Once the blooms have died, you can prune off the entire flower stem.
Kalanchoes get leggy over time so you want to pinch the tip growth to discourage that. This keeps them fuller.
Calandivas are succulents so they like a mix which is light and well aerated.
If you repot your Calandiva, a suitable soil mix would be: 1/2 succulent & cactus mix & 1/2 potting soil. Using all succulent & cactus mix with a bit of compost mixed in would be fine also. All potting soil works but it’s trickier to keep on the dry side so be sure to mix in some pumice or perlite if you have it.
When I planted my Calandivas to grow outdoors in Santa Barbara, I also mixed in a handful or so of organic compost into each pot and sprinkled the tops with a layer of worm compost.
Check out this DIY recipe for making your own succulent & cactus mix. It’s now the mix I use for all my succulent plantings and love it.
If you’re a beginning gardener, I’ve done a guide to repotting plants that you might find helpful.
You can propagate kalanchoes by seed, division or stem cuttings. I’ve never done it by seed but that method takes the longest.
Division can be done if you easily find a way to separate the plant into 2 or 3 separate ones. Some have multiple plants in 1 pot so they won’t be hard at all to divide.
I’ve taken stem cuttings, about 4-5″ long with the bottom leaves few leaves removed, and then healed them off (dry over at the ends) for a week or so. I planted them in succulent & cactus mix and they’ve rooted in about 3 weeks. Be sure not to get the foliage wet while they’re rooting.
They are subject to aphids and mealybugs so keep your eyes open for those critters. Catch them before they multiply – houseplant pests can be hard to control if not controlled from the get-go.
The happiest part of Calandiva care!
Calandivas have a bloom time of 6-8 weeks. That can vary a bit depending on how open the flowers were when you bought it and how warm your home is. As with any flowering plant, the hotter your home is the faster the flowers will open up and the shorter the period of bloom will be.
Getting them to rebloom is the tricky part. It’s not always easy to do. These plants are photoperiodic. Photoperiodism is common with other short-bloom plants like Poinsettias. This means that they require about 14 hours of darkness to rebloom.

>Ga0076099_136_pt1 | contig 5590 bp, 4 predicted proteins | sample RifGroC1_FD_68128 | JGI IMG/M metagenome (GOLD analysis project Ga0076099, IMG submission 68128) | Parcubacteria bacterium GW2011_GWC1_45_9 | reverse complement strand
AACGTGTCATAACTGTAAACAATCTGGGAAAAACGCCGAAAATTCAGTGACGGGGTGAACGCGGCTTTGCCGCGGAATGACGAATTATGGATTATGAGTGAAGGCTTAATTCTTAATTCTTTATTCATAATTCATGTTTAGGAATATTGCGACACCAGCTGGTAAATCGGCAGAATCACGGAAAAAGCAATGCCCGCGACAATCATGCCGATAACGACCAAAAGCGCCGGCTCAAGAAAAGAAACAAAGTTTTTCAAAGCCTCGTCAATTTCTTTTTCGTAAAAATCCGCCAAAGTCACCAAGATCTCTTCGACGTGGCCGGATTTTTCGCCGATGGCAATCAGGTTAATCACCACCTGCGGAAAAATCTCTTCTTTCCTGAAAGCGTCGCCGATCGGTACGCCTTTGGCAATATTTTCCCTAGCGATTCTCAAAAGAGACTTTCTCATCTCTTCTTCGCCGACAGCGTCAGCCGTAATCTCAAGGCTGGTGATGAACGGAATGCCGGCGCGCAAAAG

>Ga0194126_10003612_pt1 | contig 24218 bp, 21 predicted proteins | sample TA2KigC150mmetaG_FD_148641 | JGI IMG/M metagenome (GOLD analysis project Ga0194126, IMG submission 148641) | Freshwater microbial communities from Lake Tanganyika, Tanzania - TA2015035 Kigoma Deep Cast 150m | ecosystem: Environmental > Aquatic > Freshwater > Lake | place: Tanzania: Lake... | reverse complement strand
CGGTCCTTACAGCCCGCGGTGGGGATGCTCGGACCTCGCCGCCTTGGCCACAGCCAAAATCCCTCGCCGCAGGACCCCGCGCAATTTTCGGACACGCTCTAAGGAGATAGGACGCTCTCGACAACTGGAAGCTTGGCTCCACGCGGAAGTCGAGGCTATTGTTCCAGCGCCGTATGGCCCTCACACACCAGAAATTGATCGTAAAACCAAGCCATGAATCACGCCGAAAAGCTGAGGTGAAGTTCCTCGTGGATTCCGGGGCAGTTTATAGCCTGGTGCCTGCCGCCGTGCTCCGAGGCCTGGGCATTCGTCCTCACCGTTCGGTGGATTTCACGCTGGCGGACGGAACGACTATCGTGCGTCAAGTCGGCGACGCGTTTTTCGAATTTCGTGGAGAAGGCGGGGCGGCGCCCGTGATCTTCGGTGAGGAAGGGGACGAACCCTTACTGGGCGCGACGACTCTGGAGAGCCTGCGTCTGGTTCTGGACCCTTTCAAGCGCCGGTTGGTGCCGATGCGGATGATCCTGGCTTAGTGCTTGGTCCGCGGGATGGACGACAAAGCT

This is a little trick I do to get a 2nd lighter bloom immediately following the initial bloom. I thin out a bit of the foliage even more so those hidden buds can open & show.
That means you’re going to have to put your Calandiva in a closet or room you don’t use at night to back off on the light. You also want to reduce the watering at this time. It takes some effort and the plant gets thin over time which is why most don’t keep a Calandiva as a long term houseplant.
My Calandivas growing outside in Santa Barbara would bloom on their own in spring because they were getting that longer period of darkness naturally. The subsequent rounds of flowers were always a bit smaller than when I initially bought them.
The foliage grows densely so some of the flowers are going to have a hard time emerging. So I’ll remove a few of the leaves to give the buds a little more room to open up.
Yes, it is a tender, succulent perennial. Many treat them as annuals so they often thought as such.
The longest I’ve kept 1 for is 3 years, mainly to see how long it would look good. You can see it in this post here (don’t judge – it was written years ago!). The planting has since been taken apart but you can get the idea that the plant is a perennial.
They are now readily available at a lot of different places. I’ve seen them at local nurseries, Trader Joe’s, Lowe’s, and Home Depot. You can find them for sale online also. If you can’t find one locally,
check out here.
Calandivas are commonly sold as indoor plants. In more temperate climates (zones 10a-11b) they grow outdoors. When I lived in Santa Barbara, I grew them in pots on my covered front porch year round.
You could put yours outdoors for the summer but just make sure it’s out of direct sun and don’t let it stay too wet. Bring it inside before the temps dip below 45F.
There are many different species and varieties of Kalanchoes. A Calandiva is a type (or cultivar) of Kalanchoe blossfeldiana.
Calandivas can vary a few inches in size. A typical 6″plant is 18″ tall x 14″ wide. They are considered to be tabletop plants.
Indoors a Calandiva needs bright natural light, a medium to high light location, to keep it looking good. Just make sure it’s not sitting in hot windows.
It’s takes a bit of doing, but if you’re interested, check under “Flowering”.
Grandivas were introduced about 10 years later but now they all fall under the Calandiva or Diva brand name. You can read about the history of the brand here in case you’re interested. Sounds like some single flowers are now included under the name too. Regardless, Calandiva care is the same for all of them – single, double, larger foliage, smaller foliage.
The good thing is that you can find these colorful bloomers in quite the color range year-round. Calandiva care is easy, and they’re even easier to enjoy!
Here are more plants that you might like to care for too.
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Nell, the founder of Joy Us garden, was born into a gardening family and grew up in Connecticut’s countryside. After living in Boston, New York, San Francisco, & Santa Barbara, she now calls the Arizona desert home. She studied horticulture & garden design, working in the field all her life. Nell is a gardener, designer, blogger, Youtube creator, & author. She’s been gardening for a very long time & wants to share what she’s learned with you.